Good – See, Be, Do! #ItsTimeToChange

The other day a teacher of mine sent me this wonderful practice done by an African tribe where when a member of the tribe does something wrong, he/she is taken to the center of town and is surrounded by the entire tribe. For two days they tell the person every good thing he has ever done. Behind this practice is their belief of every person being ‘GOOD’ from the origin and committing mistakes in the pursuit of safety, love, peace, and happiness. They see these mistakes as cry for help, so they unite to cure their fellow by reconnecting him with his true self and making him remember the truth from which he’d temporarily been disconnected: “I AM GOOD”.
I was pretty amazed by this idea and wondered whether it will work in our world. Yes, I do believe that everyone is good from within, good in at least some role of their life. But accepting one’s mistake comes as a result to realizing it. When a master talks cruelly to his servant, he thinks it is the right of his position; when children talk to their parents in slang, they justify it by labeling themselves ‘new generation’; when a student argues with a teacher for trivial things, he says he’s fighting for his rights. Thus, we get to see a lot of people continuing their wrongdoings due to lack of realization.
Moreover, majority of us have turned into selfish beings thinking for ourselves and not concerned for what happens in others’ lives. We would very rarely spare time for the good of others. Spending two days insulting a person looks easy to us but telling him good things he did for two big days would be hard for us. But only when we ponder over the idea of “what goes around, comes around”, we will be more considerate towards others. The aforementioned practice could be an ideal one for us wherein not only the person committing mistake is taken out of the sin harmlessly, but others also get to participate in an act to retain humanity within them.
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My recent brush with NIMUN ’13

12 highly motivated students boarded the bus to cover a 17-hour journey from their small town to experience what were going to be the most exciting 4 days of their life. Looking forward to take many memorable moments from this experience, off we headed to NUST International Model United Nations 2013 (NIMUN ’13).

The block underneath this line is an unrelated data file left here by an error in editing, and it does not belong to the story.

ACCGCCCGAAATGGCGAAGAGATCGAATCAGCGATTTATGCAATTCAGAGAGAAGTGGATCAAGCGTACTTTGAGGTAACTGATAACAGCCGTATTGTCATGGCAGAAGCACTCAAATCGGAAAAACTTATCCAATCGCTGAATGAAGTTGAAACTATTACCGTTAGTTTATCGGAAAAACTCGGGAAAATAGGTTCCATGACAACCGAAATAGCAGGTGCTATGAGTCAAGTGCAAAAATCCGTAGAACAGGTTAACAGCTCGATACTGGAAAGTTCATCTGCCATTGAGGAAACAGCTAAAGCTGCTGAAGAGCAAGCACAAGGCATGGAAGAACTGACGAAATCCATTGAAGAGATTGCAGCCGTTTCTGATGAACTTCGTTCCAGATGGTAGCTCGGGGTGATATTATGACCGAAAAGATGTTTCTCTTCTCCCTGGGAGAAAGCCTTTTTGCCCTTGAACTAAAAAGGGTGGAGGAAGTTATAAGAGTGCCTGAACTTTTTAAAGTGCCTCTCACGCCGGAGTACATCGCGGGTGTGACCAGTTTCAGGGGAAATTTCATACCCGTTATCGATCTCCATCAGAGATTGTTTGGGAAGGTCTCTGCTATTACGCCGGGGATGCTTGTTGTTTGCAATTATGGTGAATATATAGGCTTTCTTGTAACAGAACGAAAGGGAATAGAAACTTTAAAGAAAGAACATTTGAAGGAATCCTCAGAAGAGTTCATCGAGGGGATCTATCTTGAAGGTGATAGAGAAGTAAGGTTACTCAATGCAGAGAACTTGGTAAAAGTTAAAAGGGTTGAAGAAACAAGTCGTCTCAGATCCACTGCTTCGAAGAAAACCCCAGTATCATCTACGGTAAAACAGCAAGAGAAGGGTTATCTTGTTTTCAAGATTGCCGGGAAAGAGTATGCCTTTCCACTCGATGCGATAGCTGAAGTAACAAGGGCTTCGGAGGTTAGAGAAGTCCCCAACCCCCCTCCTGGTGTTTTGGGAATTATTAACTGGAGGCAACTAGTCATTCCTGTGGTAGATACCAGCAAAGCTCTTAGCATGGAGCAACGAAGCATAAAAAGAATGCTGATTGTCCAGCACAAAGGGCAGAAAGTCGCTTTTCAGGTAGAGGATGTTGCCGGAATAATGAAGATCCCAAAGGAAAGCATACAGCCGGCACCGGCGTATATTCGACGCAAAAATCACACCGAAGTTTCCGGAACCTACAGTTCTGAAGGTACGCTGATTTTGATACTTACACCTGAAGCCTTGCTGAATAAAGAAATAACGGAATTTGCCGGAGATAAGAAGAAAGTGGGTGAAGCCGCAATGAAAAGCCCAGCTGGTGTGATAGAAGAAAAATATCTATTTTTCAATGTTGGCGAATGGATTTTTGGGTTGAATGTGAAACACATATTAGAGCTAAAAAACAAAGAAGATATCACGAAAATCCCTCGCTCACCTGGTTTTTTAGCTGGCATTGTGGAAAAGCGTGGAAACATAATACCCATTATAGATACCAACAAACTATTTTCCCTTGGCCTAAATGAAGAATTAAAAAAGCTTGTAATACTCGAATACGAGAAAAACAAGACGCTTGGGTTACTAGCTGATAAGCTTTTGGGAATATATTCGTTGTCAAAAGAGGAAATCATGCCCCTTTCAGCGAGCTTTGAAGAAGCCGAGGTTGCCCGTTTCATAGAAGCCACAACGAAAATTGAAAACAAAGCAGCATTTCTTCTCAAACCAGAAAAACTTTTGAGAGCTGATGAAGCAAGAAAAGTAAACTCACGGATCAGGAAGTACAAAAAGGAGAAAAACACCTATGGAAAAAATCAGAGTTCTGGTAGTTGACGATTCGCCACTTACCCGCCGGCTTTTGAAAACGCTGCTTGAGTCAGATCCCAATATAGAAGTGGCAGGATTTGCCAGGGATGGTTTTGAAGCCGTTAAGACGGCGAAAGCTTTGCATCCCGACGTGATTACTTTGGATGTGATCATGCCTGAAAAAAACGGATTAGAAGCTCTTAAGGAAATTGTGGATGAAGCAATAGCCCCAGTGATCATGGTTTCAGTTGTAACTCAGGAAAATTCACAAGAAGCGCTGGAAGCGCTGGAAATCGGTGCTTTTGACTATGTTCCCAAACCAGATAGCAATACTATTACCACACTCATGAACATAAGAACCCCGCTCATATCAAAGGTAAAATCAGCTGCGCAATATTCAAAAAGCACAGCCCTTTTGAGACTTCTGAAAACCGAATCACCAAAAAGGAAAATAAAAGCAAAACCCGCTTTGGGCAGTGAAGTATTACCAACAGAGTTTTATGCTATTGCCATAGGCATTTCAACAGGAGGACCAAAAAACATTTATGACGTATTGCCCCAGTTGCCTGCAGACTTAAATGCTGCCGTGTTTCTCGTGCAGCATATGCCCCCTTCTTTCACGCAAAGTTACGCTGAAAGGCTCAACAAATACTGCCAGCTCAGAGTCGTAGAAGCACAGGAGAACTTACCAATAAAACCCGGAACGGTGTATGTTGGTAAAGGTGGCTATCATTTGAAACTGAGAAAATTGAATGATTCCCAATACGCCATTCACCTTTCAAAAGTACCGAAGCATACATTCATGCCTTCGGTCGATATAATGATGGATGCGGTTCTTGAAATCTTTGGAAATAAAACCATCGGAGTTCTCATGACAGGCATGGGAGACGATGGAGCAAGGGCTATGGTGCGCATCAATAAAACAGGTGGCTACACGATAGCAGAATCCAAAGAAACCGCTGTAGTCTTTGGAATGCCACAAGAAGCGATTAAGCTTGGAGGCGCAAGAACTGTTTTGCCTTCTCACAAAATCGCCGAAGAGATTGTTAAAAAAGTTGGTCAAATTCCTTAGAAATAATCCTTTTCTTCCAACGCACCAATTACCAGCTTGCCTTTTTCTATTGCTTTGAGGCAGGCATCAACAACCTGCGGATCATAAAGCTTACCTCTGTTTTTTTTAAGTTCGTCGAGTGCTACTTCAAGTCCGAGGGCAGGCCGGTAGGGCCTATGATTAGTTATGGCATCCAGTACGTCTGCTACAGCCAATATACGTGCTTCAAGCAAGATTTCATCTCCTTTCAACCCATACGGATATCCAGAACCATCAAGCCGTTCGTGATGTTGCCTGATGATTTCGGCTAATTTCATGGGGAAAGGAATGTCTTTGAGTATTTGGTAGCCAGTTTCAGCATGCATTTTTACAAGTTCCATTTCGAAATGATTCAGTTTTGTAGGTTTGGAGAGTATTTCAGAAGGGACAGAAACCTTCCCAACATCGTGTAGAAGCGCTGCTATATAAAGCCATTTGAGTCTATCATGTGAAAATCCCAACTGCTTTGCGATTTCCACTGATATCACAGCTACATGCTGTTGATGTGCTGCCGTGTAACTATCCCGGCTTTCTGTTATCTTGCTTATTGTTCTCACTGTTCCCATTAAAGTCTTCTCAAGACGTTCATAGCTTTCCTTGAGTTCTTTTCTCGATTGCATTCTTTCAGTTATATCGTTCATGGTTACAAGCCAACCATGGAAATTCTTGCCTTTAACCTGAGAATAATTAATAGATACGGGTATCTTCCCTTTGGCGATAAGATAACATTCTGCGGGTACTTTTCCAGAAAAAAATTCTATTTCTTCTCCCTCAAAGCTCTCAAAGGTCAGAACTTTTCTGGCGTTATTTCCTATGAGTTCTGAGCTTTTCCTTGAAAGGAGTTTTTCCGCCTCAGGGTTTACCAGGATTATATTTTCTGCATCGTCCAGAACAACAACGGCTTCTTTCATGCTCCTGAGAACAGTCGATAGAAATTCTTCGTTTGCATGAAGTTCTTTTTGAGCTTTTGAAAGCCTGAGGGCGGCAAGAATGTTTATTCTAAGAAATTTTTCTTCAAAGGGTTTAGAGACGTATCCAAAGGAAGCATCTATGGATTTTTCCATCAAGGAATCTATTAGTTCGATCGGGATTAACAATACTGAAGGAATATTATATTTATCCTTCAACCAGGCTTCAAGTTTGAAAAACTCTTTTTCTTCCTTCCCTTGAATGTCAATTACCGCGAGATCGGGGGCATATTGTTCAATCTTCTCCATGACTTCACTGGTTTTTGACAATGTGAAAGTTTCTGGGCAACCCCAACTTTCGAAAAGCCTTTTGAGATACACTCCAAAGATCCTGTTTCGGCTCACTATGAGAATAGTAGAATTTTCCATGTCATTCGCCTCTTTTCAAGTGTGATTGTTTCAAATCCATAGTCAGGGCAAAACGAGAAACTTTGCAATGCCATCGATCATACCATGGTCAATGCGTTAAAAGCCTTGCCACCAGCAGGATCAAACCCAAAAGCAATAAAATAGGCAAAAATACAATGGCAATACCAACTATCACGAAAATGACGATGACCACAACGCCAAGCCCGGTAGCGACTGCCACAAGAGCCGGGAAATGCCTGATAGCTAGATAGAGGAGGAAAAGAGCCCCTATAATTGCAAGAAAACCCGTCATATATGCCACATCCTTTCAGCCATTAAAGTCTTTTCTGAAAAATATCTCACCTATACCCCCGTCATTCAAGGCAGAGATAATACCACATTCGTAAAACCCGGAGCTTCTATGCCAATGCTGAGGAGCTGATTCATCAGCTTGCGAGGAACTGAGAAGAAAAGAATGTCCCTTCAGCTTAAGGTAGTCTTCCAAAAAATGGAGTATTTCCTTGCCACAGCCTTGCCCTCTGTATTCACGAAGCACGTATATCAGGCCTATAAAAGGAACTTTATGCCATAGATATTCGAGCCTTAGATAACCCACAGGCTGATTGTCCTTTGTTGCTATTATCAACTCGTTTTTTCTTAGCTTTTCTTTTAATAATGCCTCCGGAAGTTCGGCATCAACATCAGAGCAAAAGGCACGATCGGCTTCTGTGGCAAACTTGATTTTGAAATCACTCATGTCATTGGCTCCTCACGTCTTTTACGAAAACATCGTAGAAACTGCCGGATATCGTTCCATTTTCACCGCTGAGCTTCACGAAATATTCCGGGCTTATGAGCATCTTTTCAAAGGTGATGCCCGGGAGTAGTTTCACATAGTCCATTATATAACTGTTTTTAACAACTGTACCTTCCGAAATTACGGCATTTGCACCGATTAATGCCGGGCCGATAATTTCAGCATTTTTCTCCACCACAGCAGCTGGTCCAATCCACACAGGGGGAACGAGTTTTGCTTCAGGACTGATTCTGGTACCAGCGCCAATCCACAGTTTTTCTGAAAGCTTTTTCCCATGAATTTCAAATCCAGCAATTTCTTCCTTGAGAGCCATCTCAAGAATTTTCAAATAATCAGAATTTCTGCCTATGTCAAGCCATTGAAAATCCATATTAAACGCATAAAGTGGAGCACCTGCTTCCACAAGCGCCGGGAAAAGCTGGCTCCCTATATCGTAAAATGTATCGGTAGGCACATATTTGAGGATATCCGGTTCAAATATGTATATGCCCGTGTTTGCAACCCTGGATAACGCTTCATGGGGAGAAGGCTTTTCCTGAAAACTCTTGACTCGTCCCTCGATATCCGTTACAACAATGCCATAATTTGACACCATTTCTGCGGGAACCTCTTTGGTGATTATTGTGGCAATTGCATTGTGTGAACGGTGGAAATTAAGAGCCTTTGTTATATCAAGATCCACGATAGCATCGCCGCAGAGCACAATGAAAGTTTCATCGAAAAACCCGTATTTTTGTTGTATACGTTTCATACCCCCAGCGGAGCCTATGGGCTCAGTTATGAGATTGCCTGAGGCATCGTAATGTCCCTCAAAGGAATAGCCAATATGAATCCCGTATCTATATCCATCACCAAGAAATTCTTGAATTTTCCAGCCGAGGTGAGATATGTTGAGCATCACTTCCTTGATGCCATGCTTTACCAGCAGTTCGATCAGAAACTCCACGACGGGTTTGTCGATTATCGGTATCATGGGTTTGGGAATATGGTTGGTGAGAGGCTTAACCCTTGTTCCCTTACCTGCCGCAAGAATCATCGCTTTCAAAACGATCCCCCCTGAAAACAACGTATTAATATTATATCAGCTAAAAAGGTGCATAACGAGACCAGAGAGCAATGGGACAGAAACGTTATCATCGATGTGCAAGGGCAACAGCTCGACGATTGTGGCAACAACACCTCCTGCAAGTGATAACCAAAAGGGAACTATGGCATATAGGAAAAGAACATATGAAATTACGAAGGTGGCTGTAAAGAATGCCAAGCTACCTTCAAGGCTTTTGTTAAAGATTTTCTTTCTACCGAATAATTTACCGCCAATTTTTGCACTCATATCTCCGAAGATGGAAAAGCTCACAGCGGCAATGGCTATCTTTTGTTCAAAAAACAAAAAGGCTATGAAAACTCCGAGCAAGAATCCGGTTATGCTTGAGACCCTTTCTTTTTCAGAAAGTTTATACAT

We passed the journey singing songs, sleeping half the way, watching “The Pink Panther” and getting challaned by the motorway people once 😀

The first ones to arrive at the hostel, we were given the privilege of choosing which bed mattresses we wanted. By the way we were staying in a hospital ward-like room common room and 30 girls were to be accommodated with us in the same room. Not really happy with the accommodation, I still looked forward to the next days sessions and the social events.

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OPENING CEREMONY

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The opening ceremony was decorated aesthetically with white tents; green, blue and white balloons representing the NIMUN logo colours; packed with around 1000 students coming from around the world. We were welcomed by a number of experienced speakers, where Mr. Aizaz Chaudhry told us the surprising fact of MUNs coming into the world before the League of Nations itself. Something out of his speech that stuck in my mind was “students who come unprepared find themselves severely handicapped”. I don’t know why it felt he was pointing to the category where I belonged 😛

The Chief Guest Akram Zaidi who was next to speak told us very interestingly why they focus on organizing MUNs “we have United Nations (UN) with divided nations, we have security council that creates more insecurities, so MODEL is what we’re still commending.”